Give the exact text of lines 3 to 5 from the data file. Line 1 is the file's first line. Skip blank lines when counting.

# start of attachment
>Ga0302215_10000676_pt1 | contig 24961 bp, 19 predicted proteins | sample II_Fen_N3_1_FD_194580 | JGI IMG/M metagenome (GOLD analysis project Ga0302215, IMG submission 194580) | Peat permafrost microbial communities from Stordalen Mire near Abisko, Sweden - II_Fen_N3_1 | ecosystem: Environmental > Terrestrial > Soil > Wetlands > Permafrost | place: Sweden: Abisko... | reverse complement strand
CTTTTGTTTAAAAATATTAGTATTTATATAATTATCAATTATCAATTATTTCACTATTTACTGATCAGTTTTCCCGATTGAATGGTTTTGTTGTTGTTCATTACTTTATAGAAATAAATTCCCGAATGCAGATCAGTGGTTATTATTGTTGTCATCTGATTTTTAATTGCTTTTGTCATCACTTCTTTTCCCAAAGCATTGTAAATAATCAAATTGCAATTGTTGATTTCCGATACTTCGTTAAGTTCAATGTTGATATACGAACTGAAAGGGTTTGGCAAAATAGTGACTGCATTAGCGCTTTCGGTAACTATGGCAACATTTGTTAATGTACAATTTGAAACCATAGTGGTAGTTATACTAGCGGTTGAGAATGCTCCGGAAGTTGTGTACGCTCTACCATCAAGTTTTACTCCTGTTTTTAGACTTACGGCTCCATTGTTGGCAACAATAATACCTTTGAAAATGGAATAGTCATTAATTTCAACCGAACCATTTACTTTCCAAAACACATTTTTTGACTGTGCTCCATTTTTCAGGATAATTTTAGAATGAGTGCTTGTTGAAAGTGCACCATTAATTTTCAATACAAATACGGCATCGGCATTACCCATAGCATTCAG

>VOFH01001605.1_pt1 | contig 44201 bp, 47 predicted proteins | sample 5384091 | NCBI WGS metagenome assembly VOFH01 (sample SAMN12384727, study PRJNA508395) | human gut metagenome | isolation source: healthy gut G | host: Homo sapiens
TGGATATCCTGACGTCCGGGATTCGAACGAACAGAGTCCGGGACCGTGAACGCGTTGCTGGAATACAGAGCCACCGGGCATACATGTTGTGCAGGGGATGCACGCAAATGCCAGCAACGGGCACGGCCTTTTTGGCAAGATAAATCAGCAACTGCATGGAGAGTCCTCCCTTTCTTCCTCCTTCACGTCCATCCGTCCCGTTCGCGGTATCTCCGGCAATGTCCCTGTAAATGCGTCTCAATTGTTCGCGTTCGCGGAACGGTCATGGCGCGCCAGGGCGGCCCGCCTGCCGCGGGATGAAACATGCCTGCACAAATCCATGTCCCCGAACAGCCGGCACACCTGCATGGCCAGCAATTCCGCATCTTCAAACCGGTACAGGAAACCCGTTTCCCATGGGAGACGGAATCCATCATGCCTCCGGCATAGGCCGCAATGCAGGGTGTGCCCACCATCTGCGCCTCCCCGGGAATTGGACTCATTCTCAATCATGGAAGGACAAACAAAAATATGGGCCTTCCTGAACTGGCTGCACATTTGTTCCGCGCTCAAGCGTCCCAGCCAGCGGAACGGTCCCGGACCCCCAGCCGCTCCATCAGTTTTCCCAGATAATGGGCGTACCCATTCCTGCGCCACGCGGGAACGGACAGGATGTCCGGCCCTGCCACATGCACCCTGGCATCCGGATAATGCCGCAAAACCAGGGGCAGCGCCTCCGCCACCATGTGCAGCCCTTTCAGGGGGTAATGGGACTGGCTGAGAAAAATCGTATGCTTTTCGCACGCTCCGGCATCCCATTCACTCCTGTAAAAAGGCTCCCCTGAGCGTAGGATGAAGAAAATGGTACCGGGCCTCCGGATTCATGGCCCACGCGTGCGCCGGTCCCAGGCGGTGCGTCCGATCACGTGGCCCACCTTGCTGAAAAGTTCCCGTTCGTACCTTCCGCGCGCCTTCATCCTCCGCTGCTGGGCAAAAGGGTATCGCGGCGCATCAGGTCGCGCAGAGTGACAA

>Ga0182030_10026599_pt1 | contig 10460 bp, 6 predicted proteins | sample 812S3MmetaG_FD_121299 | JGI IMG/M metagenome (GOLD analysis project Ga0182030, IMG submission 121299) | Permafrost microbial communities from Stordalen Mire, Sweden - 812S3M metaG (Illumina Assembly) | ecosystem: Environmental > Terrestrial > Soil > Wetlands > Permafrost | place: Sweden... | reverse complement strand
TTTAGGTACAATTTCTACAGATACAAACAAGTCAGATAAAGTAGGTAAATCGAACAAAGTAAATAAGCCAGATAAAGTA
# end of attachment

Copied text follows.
>VOFH01001605.1_pt1 | contig 44201 bp, 47 predicted proteins | sample 5384091 | NCBI WGS metagenome assembly VOFH01 (sample SAMN12384727, study PRJNA508395) | human gut metagenome | isolation source: healthy gut G | host: Homo sapiens
TGGATATCCTGACGTCCGGGATTCGAACGAACAGAGTCCGGGACCGTGAACGCGTTGCTGGAATACAGAGCCACCGGGCATACATGTTGTGCAGGGGATGCACGCAAATGCCAGCAACGGGCACGGCCTTTTTGGCAAGATAAATCAGCAACTGCATGGAGAGTCCTCCCTTTCTTCCTCCTTCACGTCCATCCGTCCCGTTCGCGGTATCTCCGGCAATGTCCCTGTAAATGCGTCTCAATTGTTCGCGTTCGCGGAACGGTCATGGCGCGCCAGGGCGGCCCGCCTGCCGCGGGATGAAACATGCCTGCACAAATCCATGTCCCCGAACAGCCGGCACACCTGCATGGCCAGCAATTCCGCATCTTCAAACCGGTACAGGAAACCCGTTTCCCATGGGAGACGGAATCCATCATGCCTCCGGCATAGGCCGCAATGCAGGGTGTGCCCACCATCTGCGCCTCCCCGGGAATTGGACTCATTCTCAATCATGGAAGGACAAACAAAAATATGGGCCTTCCTGAACTGGCTGCACATTTGTTCCGCGCTCAAGCGTCCCAGCCAGCGGAACGGTCCCGGACCCCCAGCCGCTCCATCAGTTTTCCCAGATAATGGGCGTACCCATTCCTGCGCCACGCGGGAACGGACAGGATGTCCGGCCCTGCCACATGCACCCTGGCATCCGGATAATGCCGCAAAACCAGGGGCAGCGCCTCCGCCACCATGTGCAGCCCTTTCAGGGGGTAATGGGACTGGCTGAGAAAAATCGTATGCTTTTCGCACGCTCCGGCATCCCATTCACTCCTGTAAAAAGGCTCCCCTGAGCGTAGGATGAAGAAAATGGTACCGGGCCTCCGGATTCATGGCCCACGCGTGCGCCGGTCCCAGGCGGTGCGTCCGATCACGTGGCCCACCTTGCTGAAAAGTTCCCGTTCGTACCTTCCGCGCGCCTTCATCCTCCGCTGCTGGGCAAAAGGGTATCGCGGCGCATCAGGTCGCGCAGAGTGACAA

>Ga0182030_10026599_pt1 | contig 10460 bp, 6 predicted proteins | sample 812S3MmetaG_FD_121299 | JGI IMG/M metagenome (GOLD analysis project Ga0182030, IMG submission 121299) | Permafrost microbial communities from Stordalen Mire, Sweden - 812S3M metaG (Illumina Assembly) | ecosystem: Environmental > Terrestrial > Soil > Wetlands > Permafrost | place: Sweden... | reverse complement strand